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AP European History

AP Euro History Where to Find Primary Sources

EBSCO Discovery Service

Search for books that contain letters, diary excerpts, maps, images, and interviews in Calarco Discovery Service. Start with the suggested searches below:

  • Sources + [search term]
  • Letters + [search term]
  • Diaries + [search term]
  • Interview + [search term]
Google Web Search

Document Type + Search Term

  • documents + [search term]
  • texts + [search term]
  • sources + [search term]
  • "primary sources" + [search term]
  • "personal narratives" + [search term]
  • diaries + [search term]
  • interviews + [search term]
  • oral history + [search term]
  • testimony + [search term]

Site Type + Document Type + Search Term

  • site: (edu, gov, org) + primary sources + [search term]
  • site: (edu, gov, org) + letters + [search term]
  • site: (edu, gov, org) + diaries + [search term]
  • site: (edu, gov, org) + interview + [search term]

Boolean Search for sample topic: Segregation in the United States

  • use OR to find synonyms in the same search
    • Example: (segregated OR segregating OR segregation OR "jim crow" OR "separate but equal")
  • combine with some synonyms terms relating to primary documents\
    • Example: (documents OR sources OR diaries) and (segregated OR segregating OR segregation OR "jim crow" OR "separate but equal")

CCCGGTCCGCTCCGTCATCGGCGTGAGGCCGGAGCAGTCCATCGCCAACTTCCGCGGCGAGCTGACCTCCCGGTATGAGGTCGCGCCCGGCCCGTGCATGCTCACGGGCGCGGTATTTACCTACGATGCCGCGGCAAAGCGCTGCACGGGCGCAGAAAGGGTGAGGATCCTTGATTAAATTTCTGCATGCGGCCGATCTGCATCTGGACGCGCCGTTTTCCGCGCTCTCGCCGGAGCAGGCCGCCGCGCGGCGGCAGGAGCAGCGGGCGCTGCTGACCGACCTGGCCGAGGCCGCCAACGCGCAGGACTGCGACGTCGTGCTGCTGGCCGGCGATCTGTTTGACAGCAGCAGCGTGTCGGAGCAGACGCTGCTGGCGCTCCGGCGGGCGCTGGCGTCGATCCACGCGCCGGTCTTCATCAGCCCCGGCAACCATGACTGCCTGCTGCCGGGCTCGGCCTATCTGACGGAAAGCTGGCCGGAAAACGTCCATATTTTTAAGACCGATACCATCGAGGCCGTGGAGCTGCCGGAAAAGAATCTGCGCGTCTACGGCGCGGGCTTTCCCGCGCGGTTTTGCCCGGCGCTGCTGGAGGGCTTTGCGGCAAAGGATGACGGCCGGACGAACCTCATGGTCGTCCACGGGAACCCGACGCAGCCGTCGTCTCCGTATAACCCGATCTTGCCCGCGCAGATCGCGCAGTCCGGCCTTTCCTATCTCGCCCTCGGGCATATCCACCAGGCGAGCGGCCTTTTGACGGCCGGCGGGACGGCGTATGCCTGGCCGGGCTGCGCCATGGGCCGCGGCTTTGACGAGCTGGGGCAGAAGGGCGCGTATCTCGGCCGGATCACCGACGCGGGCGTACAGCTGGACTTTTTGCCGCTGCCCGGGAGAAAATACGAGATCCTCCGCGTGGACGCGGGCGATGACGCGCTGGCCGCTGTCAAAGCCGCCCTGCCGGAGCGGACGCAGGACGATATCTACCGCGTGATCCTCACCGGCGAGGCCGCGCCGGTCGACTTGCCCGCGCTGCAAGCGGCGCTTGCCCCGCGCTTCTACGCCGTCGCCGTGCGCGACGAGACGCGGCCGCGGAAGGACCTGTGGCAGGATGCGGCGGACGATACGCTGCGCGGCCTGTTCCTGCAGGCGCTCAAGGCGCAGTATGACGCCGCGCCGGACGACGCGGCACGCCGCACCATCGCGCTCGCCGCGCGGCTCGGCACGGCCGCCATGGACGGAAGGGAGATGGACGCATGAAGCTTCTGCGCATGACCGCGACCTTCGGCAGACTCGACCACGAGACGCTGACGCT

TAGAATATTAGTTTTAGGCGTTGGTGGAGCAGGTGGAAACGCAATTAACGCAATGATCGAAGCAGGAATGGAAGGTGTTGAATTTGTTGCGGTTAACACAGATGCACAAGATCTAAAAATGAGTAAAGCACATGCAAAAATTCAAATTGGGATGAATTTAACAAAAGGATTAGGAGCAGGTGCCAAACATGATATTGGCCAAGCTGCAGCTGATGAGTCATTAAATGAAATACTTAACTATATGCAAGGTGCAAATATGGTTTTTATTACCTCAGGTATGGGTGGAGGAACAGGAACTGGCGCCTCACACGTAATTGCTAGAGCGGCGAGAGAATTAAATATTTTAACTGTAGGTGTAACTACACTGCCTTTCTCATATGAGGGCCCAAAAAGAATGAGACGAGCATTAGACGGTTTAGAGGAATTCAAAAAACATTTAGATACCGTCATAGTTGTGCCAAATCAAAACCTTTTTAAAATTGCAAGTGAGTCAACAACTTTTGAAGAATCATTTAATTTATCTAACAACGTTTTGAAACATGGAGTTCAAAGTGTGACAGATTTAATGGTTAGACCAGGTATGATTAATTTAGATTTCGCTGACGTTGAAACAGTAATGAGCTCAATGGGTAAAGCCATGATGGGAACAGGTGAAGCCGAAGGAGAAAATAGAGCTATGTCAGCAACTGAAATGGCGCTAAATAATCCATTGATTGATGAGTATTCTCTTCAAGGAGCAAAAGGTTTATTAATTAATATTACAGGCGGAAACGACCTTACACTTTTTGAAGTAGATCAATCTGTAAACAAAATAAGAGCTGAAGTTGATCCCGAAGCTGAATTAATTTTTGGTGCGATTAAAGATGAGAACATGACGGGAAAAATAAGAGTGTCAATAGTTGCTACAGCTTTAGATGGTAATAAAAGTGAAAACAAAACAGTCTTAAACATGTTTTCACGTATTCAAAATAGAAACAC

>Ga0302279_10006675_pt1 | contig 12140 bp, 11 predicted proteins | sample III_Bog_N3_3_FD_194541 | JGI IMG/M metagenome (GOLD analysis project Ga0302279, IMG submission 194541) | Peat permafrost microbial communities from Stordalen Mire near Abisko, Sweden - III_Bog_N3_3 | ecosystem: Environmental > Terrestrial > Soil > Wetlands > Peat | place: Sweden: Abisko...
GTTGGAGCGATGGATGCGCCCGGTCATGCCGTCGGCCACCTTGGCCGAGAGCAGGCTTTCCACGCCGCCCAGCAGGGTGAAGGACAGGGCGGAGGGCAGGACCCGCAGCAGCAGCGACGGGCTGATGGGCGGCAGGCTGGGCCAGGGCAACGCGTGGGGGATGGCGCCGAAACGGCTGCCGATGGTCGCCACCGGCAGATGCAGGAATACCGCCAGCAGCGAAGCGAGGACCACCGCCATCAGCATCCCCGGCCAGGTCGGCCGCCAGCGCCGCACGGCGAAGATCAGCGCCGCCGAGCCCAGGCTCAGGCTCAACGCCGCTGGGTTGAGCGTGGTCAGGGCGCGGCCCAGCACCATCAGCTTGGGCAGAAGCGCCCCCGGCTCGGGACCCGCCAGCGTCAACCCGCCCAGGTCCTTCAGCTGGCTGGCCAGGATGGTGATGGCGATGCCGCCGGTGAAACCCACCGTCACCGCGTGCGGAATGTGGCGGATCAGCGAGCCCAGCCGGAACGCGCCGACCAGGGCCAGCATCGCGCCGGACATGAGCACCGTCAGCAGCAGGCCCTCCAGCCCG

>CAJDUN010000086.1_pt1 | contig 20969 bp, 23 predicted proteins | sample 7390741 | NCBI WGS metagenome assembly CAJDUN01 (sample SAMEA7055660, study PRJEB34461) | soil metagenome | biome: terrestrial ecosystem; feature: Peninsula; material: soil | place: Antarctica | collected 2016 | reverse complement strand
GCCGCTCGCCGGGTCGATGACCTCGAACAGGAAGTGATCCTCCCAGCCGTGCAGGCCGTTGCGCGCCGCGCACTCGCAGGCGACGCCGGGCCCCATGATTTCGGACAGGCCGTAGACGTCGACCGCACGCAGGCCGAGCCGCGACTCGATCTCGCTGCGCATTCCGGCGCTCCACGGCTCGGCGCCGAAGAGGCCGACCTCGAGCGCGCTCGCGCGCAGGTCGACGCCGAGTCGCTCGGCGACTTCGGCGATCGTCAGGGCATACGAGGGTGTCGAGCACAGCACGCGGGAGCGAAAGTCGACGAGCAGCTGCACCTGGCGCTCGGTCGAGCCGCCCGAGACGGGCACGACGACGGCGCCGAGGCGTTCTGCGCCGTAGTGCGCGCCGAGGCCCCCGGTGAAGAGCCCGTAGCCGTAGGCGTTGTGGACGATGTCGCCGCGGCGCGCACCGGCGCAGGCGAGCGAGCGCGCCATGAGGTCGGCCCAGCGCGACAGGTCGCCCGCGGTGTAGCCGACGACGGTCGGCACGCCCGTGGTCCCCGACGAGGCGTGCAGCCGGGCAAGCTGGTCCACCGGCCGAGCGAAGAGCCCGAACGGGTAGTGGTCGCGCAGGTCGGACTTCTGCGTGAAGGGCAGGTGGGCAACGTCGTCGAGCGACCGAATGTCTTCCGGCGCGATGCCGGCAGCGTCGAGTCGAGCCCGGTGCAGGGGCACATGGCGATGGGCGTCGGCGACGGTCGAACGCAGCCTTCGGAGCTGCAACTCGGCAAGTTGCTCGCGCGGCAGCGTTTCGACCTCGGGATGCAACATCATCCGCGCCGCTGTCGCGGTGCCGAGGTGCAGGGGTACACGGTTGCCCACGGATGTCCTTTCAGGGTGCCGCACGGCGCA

AP Euro How to Analyze, Cite and Incorporate Primary Sources

How to Analyze

Here are some things to keep in mind when you are working with primary sources:

  • Every source must be read or viewed skeptically and critically
  • No source should be taken at face value; the creator's point of view must be considered
  • Consider how the source compares with related sources and pieces of evidence. How can it support your thesis?

You'll find useful questions to help you analyze specific kinds of primary sources on these resources from The National Archive and Library of Congress:  

How to Cite 

Cite the source WHERE YOU FOUND it. Depending on the source, you may be able to add additional information about it on the template. Here are some examples:

  • Political cartoon found in a book: cite the book using its ISBN
  • Letter found in an ebook: cite the ebook using its ISBN number
  • Newspaper article or map found in a database: export the citation from the database
  • Treaty or photograph found on a website: cite the website, then add information about the treaty or photograph on the template

How to Incorporate

Consider these factors when you are incorporating a source into your paper:  

  • Who created the source and why? Was it a spur-of-the-moment act, or a deliberate process?
  • Did the recorder have firsthand knowledge of the event, or did he/she report what others saw?
  • Was the recorder a neutral party, or did he/she have opinions that might have influenced the record?
  • Did the recorder produce the source for personal use, for a small group, or a large audience?
  • Was the source meant to be public or private?
  • Did the recorder wish to inform or to persuade others? Did the recorder have reasons to be honest or dishonest?
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